When I look at the world today it feels unrecognizable. The increase of hurricanes and wildfires, the extreme loss (human, financial, educational, etc) due to Covid-19, the misinformation and mistrust of our leaders, the inability to align on what is true and what isn’t, and most importantly, the divisiveness and polarization that dehumanizes anyone with an opposing view.
I’ve been searching for answers for how we got here (I discovered a big one below), as well as how we can move forward with effective action to hopefully preserve democracy…and, ultimately, humanity itself.
Growing up in the 80’s and 90’s (yes, I’m 44 years old), many science fiction movies centered on a plot line about computers taking over. WarGames, Terminator, RoboCop, all focused on the hero/heroine saving humanity from a computer/cyborg take over. Little did I know that this would become a version of reality by 2020.
The computers have taken over, not in the form of a cyborg, but as artificial intelligence where you and I and our attention are the product.
I’m talking about social media—the invisible, unregulated force that was created by incredibly smart individuals in not only technology but also psychological and behavior modification. That last part is most important and concerning.
If you haven’t watched the documentary, The Social Dilemma, I recommend making it a priority this week. The film showcases former higher ups from Facebook, Pinterest, Google who speak directly to the addiction, manipulation and destruction of it’s “users” and society at large.
The material on the screen explained so much of what we are seeing in our world today and why. I was particularly struck at the one hour and fifteen minute mark, where Tristan Harris (co-founder of the Center for Humane Technology) talks about life as we know it being “game over” when we can’t agree of what’s true—and how social media fuels mistruths, conspiracies and lies.
I appreciated how none of these people were making social media the enemy. It has a place and it has value. The problem is the lack of regulation and checks and balances. It’s like the wild, wild west out there in the interwebs.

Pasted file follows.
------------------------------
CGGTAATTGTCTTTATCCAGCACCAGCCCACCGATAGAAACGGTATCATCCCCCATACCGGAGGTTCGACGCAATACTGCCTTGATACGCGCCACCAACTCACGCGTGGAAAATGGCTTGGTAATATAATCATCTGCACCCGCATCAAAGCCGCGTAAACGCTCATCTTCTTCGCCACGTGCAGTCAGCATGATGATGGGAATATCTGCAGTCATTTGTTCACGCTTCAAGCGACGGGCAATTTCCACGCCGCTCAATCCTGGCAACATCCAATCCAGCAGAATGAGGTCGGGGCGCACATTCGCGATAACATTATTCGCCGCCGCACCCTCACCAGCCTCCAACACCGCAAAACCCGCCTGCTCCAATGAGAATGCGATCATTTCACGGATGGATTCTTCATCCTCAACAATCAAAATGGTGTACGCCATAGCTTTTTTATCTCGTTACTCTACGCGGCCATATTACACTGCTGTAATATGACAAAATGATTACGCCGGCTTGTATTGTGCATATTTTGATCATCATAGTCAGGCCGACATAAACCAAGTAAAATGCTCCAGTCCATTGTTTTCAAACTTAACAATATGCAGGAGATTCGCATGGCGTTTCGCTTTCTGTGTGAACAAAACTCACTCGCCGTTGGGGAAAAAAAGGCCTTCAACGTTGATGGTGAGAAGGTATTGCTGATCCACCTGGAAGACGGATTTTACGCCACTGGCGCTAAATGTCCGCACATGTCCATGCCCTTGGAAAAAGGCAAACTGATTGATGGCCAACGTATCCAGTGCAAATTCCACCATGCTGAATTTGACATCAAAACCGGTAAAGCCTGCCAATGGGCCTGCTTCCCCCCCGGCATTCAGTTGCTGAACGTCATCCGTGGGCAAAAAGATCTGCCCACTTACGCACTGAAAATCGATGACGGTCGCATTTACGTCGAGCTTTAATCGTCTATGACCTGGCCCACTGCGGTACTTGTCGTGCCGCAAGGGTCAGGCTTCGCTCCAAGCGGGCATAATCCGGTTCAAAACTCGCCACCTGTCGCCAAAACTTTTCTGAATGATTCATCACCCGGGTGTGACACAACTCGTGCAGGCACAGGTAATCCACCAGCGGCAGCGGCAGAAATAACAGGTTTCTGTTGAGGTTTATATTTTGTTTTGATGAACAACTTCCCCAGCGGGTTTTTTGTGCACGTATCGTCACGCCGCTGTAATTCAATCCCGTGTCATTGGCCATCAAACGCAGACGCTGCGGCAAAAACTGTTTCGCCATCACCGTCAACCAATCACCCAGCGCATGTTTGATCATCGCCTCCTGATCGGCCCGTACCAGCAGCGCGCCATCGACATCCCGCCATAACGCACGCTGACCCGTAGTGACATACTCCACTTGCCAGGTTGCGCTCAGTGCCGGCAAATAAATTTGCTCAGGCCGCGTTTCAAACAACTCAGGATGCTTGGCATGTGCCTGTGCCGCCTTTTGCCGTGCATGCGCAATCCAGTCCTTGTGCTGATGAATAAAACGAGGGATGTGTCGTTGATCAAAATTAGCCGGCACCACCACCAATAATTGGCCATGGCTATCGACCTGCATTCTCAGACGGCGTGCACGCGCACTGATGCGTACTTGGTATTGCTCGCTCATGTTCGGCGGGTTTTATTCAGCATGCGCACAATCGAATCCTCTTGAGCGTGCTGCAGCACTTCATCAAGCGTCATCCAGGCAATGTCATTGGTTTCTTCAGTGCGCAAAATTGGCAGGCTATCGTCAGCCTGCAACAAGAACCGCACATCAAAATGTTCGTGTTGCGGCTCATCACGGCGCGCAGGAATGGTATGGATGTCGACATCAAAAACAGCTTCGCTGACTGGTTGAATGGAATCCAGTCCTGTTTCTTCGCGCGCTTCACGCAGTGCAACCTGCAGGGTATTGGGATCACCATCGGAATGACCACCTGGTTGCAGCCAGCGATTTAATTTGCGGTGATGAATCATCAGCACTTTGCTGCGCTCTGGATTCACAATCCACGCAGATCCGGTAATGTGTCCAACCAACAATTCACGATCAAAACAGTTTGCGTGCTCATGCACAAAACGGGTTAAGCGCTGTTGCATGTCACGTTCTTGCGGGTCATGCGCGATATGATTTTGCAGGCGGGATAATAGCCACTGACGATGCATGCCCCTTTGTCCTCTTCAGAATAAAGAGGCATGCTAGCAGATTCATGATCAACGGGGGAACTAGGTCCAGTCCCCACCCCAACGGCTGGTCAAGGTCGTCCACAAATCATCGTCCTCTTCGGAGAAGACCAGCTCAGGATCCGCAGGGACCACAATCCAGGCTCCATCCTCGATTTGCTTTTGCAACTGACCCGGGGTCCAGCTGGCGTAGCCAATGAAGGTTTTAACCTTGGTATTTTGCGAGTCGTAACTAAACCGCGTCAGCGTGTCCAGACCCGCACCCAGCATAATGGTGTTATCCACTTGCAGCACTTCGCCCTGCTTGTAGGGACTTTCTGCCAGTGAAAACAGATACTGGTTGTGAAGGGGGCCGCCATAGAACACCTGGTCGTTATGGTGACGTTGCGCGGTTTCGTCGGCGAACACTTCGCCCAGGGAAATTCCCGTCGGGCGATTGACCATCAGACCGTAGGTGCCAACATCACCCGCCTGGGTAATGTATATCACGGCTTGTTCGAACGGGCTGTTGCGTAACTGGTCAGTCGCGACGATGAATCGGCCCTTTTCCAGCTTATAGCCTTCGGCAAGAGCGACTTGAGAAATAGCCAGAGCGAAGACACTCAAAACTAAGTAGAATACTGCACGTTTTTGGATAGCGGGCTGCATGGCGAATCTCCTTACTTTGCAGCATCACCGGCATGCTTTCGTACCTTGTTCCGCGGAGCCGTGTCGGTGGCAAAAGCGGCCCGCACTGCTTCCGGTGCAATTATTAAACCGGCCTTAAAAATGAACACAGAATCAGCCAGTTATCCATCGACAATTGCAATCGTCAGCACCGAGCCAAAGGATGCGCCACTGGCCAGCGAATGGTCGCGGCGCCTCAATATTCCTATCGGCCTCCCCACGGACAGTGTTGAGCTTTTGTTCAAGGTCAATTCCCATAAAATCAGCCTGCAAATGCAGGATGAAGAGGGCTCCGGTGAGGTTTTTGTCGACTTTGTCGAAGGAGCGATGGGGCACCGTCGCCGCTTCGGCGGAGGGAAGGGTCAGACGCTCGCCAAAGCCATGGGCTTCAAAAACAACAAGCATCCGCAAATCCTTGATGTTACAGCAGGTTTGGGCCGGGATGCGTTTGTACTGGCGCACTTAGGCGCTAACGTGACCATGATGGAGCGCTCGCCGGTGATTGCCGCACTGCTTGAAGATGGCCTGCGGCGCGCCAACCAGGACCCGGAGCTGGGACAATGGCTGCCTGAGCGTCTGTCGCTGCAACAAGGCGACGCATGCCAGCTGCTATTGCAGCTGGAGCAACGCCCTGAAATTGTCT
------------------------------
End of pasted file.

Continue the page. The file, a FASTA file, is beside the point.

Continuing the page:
Because of this, it’s up to us to be informed about these programs and how they use us as products. It’s up to us to be smart about how much time and attention we give to those little squares on the home screen of our devices.
Here are a few suggestions the contributors offered in the credits of the movie:
- uninstall apps you aren’t using and/or limit those you use
(I do this. I only use FB and Instagram for social media.)
- turn off all notifications
(I do this—and I don’t use sound for any apps. I often keep my phone on silent as well.)
- stop using Google as your search engine (it collects your data) and switch to a search engine like Qwant.com that is committed to your privacy
(I did this because of this documentary.)
- fact check all stories and links before sharing
(I do this. It takes more time—and I don’t want to fuel mistruths.)
- know you vote with your click—so be mindful of how you use it for you could be perpetuating the system by clicking on highly emotionally charged links (that are often false anyway)
- plus more in the credits.
One more suggestion, this one from me, share about The Social Dilemma with your community after you watch it. Also, check out the Center for Humane Technology and get involved.
Public pressure is required for change. Clearly, the self-regulation that these companies are practicing now isn’t enough. It’s time for us to wake up to their game and use our voice to create a better world online and off.
I know this is different from my usual communications—and I’m committed to sharing with you what I find most helpful and impactful in my life.
Let me know what you think in the comments—and if you found this helpful too.
With Fierce Loving,
Photo by Shane Rounce.